Enterprise Lifecycle: The integration of management, business, and engineering life cycle processes that span the enterprise.

External Partners: Entities, external to Plymouth University, with relationships within Plymouth University’s EA.

Methodology: A documented approach for performing activities in a coherent, consistent, accountable, and repeatable manner.

 

Segment: Individual architecture programs within the enterprise architecture that are developed around groups of business or service functions that supporting a common goal. In Plymouth University, these groupings can be:

  1. Organizational, based on business or service functions within a Program Office;
  2. Programmatic, based on business or service functions within a program; and
  3. Cross-cutting, based on business or service functions performed in multiple organizations and programs across the University.

 

Segment Architecture: An architecture that represents a selected portion (i.e., a segment) of the enterprise. Segment architecture provides the business and technical context for one or more related solution architectures. Segment architecture represents an independently developed architecture. Rather than necessarily representing an organization, it represents functions and processes that cross multiple organizations.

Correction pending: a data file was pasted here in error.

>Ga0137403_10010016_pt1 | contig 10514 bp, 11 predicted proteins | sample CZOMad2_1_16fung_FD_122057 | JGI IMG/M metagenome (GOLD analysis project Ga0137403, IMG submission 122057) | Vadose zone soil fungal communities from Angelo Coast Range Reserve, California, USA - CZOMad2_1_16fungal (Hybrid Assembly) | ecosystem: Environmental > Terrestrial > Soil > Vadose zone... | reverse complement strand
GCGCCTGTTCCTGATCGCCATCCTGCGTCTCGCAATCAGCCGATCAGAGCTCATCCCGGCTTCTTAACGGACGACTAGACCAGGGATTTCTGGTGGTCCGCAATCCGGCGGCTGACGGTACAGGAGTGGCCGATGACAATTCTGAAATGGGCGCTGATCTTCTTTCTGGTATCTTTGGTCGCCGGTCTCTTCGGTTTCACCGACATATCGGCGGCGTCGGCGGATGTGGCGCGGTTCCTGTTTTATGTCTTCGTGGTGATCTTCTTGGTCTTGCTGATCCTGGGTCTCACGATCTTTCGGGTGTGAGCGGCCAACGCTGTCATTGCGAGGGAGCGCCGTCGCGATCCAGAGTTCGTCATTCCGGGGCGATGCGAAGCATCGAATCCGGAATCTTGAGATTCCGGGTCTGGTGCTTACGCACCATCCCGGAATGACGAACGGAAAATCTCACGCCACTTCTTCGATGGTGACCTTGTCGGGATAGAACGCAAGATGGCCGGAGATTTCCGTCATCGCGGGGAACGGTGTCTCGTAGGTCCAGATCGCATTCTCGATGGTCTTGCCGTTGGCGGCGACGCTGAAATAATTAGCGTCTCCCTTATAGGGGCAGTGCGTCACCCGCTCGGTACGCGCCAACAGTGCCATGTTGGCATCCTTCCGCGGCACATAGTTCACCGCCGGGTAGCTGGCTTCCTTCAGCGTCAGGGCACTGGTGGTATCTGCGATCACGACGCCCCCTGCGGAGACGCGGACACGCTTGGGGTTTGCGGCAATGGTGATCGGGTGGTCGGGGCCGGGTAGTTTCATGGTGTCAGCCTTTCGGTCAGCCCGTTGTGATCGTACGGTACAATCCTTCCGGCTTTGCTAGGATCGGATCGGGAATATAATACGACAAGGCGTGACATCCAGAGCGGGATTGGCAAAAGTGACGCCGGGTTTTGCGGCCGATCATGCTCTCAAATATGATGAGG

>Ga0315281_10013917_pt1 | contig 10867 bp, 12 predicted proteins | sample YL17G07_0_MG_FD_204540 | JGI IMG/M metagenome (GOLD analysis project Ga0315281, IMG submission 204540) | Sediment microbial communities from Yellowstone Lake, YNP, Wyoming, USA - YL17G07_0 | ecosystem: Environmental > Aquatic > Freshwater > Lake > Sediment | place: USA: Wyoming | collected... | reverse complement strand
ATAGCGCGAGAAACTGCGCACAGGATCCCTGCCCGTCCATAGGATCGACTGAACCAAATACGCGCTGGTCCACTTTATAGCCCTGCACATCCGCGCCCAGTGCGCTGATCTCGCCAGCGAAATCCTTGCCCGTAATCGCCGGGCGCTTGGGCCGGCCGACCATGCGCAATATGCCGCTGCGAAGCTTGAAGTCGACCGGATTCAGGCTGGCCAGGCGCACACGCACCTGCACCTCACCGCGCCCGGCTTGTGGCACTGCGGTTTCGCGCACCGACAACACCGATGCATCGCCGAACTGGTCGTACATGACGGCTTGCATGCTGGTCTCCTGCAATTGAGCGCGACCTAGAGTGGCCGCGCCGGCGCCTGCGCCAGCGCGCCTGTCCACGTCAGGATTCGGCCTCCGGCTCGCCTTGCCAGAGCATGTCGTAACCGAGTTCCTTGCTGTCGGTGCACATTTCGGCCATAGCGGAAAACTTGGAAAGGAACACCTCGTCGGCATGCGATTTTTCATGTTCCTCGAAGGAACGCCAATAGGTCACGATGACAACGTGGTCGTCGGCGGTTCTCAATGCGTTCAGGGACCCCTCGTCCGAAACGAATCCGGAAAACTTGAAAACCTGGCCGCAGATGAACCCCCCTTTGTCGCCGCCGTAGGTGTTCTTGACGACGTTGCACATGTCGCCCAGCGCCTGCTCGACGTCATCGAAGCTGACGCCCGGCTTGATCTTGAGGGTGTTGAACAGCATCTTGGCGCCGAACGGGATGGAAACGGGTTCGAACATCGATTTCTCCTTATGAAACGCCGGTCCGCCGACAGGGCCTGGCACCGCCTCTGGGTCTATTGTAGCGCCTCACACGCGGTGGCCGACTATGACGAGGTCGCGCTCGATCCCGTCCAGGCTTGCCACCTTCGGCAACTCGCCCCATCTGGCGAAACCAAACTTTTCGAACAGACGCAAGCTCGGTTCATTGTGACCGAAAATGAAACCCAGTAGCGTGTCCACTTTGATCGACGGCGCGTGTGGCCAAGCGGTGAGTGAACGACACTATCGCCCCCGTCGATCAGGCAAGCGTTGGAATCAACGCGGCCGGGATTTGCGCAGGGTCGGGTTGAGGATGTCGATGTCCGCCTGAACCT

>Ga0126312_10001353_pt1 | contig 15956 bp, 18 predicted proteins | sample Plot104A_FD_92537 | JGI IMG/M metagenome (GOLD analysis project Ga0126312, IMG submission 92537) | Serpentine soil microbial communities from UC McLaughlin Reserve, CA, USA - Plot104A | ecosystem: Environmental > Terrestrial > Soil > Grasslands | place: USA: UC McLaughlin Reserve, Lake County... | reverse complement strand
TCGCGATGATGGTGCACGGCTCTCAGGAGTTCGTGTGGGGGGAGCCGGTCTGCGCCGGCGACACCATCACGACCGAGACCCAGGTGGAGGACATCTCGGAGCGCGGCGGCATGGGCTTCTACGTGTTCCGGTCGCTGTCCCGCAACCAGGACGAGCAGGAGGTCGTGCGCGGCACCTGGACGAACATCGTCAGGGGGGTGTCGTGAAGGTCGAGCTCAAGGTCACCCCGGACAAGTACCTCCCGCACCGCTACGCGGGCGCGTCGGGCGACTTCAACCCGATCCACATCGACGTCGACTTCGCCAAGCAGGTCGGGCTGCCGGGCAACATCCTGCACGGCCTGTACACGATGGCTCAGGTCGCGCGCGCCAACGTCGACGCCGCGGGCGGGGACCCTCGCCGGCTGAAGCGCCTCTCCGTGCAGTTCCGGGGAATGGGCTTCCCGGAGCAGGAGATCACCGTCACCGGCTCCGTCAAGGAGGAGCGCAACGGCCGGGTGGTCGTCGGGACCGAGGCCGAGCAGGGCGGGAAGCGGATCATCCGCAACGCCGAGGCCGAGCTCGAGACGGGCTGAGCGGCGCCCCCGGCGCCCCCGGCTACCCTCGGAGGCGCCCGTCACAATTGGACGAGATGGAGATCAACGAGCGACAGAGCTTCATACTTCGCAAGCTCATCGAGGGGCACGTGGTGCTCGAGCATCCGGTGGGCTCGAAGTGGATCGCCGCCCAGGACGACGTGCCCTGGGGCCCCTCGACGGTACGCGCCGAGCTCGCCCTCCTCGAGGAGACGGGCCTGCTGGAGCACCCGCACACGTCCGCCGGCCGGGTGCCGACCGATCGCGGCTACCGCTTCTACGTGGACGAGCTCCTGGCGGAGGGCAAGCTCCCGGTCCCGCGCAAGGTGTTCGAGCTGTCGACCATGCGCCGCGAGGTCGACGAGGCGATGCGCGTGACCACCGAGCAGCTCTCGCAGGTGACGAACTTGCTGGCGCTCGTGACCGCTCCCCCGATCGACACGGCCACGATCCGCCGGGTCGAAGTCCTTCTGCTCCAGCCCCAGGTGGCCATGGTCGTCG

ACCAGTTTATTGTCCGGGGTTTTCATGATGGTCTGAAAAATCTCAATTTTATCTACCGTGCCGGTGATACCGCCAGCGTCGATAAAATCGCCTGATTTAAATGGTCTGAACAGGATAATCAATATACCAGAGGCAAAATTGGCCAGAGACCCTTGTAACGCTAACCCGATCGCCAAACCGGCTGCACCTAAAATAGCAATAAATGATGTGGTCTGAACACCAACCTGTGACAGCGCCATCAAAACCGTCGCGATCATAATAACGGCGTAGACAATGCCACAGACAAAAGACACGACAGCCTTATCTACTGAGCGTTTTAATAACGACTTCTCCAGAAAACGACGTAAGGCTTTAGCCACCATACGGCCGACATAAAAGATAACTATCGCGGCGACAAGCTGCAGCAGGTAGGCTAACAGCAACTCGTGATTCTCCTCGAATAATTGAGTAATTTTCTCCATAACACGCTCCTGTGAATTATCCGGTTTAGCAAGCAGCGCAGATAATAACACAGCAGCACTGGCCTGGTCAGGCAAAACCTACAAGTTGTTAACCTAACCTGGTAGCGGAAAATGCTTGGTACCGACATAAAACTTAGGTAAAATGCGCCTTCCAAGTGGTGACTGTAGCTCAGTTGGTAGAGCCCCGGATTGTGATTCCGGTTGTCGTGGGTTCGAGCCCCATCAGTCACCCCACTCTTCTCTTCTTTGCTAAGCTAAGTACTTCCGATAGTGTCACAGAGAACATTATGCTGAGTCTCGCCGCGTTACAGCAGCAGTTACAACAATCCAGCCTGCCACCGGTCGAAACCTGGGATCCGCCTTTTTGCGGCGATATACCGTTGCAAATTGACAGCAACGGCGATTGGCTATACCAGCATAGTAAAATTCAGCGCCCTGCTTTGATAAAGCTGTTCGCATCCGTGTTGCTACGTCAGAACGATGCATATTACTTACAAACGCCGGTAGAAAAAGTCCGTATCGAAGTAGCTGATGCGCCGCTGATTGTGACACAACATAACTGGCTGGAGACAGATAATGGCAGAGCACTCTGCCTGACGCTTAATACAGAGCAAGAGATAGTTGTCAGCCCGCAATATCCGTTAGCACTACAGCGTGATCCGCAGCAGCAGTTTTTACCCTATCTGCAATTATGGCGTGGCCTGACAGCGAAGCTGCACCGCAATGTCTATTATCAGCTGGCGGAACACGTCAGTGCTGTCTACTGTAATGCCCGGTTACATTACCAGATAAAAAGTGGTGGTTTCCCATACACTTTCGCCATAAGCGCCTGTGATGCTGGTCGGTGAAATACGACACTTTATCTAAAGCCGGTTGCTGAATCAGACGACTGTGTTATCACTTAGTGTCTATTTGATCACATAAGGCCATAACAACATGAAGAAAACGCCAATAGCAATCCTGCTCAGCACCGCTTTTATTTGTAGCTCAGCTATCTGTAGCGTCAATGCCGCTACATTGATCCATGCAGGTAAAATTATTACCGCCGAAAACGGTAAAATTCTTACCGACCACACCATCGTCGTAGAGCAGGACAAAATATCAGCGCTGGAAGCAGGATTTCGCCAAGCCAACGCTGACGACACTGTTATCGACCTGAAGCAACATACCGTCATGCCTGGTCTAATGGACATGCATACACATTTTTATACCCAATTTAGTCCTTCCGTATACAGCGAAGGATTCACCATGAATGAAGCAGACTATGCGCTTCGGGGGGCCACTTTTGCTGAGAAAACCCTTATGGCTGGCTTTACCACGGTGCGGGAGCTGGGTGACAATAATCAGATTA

Solution: An answer to part or all of a specific business problem. A solution generally, but not necessarily, involves IT Solutions are funded through investments to solve a designated business problem or performance gap.

 

Solution Architecture: Specific investments or initiatives that solve a particular business problem (typically technology-based solutions). It is important to note that, while a single segment may contain a solution, multiple segments may use that solution.

 

Target: The future or “to-be” state of the architecture

 

Target Architecture: Representation of a desired future state or “to be built” for the architecture within the context of the strategic direction.

 

Technical Architecture Group Manager (TAGM): This is a role undertaken by a senior member of the technical architecture team. This is the person who normally has day-to-day line management responsibility for other members of the team.

 

Transition Strategy: Identifies the gaps between the baseline and target architecture, specifies alternative approaches to fill the gaps, establishes priorities, assesses dependencies, and includes the sequencing plan.